Malawi’s trade deficit narrowed by 5.4 percent in 2019 as exports outweighed imports, figures from Malawi Government 2020 Annual Economic Report shows.
The report, which is prepared by the Ministry of Finance, Economic Planning and Development, indicates that in 2019, exports grew by 16 percent to $1.187 billion (about K878.38 billion) up from $1.021 billion (about K755.54 billion) in 2018.
On the other hand, imports slightly grew by two percent from $2.827 billion (about K2.08 trillion) to $2.895 billion (about K2.14 trillion).
The report shows that negative merchandise trade balance kept easing for four successive quarters from the fourth quarter of 2018 through the third quarter of 2019.
In the first quarter of 2019, Malawi’s trade deficit stood at $454 million (about K335.9 billion), an improvement from the previous quarter’s $470 million (about K347.80 billion) despite the agricultural lean season weighing down exports in the quarter.
Reads in part the report: “In the second quarter of 2019, a rise in sugar exports saw exports picking up from the previous quarter. Despite a corresponding increase in imports, trade deficit experienced a 10 percentage point improvement in the second quarter.
“Seasonal uptick in agricultural export commodities in the third quarter saw continued improvement in export figures.”
Malawi’s wide trade deficit—the difference between imports and exports—has been a norm where imports outweigh exports despite the country having various trade policy interventions to narrow the gap.
This notwithstanding, the sector continues to face challenges, including unstable supply of tradable goods from the agricultural sector due to production shocks such as climate change and unpredictable policy measures such as export bans and licencing requirements which affect predictability of trade deals.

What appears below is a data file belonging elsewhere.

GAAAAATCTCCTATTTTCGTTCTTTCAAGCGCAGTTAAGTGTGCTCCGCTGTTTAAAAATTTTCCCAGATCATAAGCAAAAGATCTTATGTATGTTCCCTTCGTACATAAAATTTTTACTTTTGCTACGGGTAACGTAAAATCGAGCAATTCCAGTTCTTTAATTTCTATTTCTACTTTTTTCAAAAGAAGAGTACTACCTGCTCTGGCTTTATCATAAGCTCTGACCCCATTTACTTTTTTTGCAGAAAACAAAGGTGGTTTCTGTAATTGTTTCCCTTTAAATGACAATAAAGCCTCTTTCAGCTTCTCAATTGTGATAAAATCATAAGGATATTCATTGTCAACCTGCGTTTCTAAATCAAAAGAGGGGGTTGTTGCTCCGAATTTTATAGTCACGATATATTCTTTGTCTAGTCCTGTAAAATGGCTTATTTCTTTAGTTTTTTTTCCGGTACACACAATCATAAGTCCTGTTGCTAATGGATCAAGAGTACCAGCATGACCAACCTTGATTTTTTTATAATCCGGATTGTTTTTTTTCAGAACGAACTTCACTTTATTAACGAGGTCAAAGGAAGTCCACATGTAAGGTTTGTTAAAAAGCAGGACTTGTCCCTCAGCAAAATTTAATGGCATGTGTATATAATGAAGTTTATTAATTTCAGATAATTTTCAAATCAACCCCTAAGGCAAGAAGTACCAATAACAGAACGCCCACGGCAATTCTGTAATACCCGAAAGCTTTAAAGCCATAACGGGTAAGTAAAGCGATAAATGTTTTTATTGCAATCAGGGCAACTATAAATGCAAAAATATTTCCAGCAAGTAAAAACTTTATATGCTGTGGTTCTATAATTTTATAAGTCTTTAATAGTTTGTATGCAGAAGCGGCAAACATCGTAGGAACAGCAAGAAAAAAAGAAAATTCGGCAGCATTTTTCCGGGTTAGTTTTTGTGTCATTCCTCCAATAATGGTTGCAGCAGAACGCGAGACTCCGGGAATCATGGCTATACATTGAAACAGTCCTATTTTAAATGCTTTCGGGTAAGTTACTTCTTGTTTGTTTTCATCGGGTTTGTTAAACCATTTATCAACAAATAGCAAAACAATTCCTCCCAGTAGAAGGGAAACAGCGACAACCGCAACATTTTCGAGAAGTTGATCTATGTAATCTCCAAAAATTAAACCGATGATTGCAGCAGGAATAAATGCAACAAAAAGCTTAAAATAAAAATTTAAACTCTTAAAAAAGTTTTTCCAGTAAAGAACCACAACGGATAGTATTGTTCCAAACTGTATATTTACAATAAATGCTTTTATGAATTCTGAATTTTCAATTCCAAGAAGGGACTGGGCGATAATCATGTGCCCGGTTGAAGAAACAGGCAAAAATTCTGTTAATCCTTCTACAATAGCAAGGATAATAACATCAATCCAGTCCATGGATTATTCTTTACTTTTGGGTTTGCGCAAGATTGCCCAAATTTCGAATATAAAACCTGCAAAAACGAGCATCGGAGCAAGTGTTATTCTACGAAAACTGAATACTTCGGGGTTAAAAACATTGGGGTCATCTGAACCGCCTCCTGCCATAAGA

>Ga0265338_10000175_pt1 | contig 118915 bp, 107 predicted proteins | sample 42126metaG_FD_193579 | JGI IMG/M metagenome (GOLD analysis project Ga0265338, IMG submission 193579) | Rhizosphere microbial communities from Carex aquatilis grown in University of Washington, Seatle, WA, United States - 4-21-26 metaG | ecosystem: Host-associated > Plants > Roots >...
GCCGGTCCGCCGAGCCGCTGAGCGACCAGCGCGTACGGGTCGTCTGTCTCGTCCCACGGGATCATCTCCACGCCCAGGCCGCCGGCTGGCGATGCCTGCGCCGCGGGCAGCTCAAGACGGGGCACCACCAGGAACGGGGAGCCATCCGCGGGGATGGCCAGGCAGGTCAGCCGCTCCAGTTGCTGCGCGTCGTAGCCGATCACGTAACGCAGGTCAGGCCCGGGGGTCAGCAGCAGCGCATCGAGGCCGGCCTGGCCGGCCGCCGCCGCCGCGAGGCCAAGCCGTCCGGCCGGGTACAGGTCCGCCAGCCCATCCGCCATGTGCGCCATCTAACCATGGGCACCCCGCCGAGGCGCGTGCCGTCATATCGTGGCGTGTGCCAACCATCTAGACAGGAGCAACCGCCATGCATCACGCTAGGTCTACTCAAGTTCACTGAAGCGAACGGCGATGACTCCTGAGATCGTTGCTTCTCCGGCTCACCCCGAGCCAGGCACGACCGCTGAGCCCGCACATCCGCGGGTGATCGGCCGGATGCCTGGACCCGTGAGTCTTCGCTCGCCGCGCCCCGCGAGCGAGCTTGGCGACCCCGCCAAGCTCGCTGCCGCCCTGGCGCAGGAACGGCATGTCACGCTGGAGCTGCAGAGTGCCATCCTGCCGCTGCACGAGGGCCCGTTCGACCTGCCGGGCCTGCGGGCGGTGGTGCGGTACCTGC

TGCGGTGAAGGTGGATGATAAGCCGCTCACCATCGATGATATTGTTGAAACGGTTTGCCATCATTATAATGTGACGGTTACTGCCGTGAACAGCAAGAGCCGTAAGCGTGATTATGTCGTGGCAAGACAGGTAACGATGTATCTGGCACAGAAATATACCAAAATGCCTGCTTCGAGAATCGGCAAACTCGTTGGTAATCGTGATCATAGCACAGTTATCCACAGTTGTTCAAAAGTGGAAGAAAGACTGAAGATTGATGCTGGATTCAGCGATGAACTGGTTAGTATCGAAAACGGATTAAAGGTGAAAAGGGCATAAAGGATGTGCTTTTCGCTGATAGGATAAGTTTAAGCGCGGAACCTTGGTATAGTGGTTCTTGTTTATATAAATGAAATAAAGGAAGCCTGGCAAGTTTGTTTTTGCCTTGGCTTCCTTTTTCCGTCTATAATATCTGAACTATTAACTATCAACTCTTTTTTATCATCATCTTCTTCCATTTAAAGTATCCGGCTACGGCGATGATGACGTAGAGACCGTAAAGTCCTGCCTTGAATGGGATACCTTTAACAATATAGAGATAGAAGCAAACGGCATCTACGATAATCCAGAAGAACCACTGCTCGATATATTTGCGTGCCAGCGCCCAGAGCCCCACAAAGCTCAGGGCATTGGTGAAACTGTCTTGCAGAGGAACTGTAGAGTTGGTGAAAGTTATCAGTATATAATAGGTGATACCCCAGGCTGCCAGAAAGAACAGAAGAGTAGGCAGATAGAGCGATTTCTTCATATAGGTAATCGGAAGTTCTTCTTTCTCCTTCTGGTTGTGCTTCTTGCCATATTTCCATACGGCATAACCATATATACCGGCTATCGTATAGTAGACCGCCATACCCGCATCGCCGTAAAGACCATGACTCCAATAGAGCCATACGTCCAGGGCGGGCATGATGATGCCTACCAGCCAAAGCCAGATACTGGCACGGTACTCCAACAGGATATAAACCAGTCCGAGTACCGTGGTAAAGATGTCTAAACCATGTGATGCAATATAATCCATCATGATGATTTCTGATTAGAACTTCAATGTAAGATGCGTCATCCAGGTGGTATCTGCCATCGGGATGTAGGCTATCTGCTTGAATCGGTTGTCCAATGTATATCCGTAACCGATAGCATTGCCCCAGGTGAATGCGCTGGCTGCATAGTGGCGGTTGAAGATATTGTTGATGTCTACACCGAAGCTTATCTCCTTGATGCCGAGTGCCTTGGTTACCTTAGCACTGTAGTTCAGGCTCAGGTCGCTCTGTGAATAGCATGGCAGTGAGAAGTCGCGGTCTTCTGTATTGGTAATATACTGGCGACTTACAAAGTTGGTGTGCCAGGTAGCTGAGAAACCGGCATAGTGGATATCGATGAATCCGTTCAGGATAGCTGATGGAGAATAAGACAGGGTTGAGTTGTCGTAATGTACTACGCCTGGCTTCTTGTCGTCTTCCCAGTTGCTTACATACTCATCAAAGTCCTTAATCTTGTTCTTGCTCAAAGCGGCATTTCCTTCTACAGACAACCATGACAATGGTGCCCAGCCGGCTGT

Ministry of Industry and Trade spokesperson Mayeso Msokera, in an interview on Wednesday, said government continues to implement policies and strategies to narrow the trade gap.
He said the main focus is to build the export readiness of Malawian exporters and develop regional and global value chains, promoting entrepreneurship with emphasis on micro, small and medium enterprises and addressing critical enablers related to exports such as energy, transport, market intelligence and trade facilitation.
Ben Kaluwa, who teaches economics at Chancellor College—a constituent college of the University of Malawi, said in interview the country’s economy largely depends on external factors and global disruptions due to the Covid-19 pandemic, would make it difficult to grow exports.
Figures from the National Statistical Office (NSO) and Ministry of Industry and Trade indicate that a basket of tobacco, tea, sugar, groundnuts, soya beans and soya bean extracts and residues, other dried legumes and macadamia nuts account for well over 80 percent of Malawi’s export products.
On the other hand, fuel and fertilisers remain key imports, accounting for about 80 percent of the import bill, according to NSO.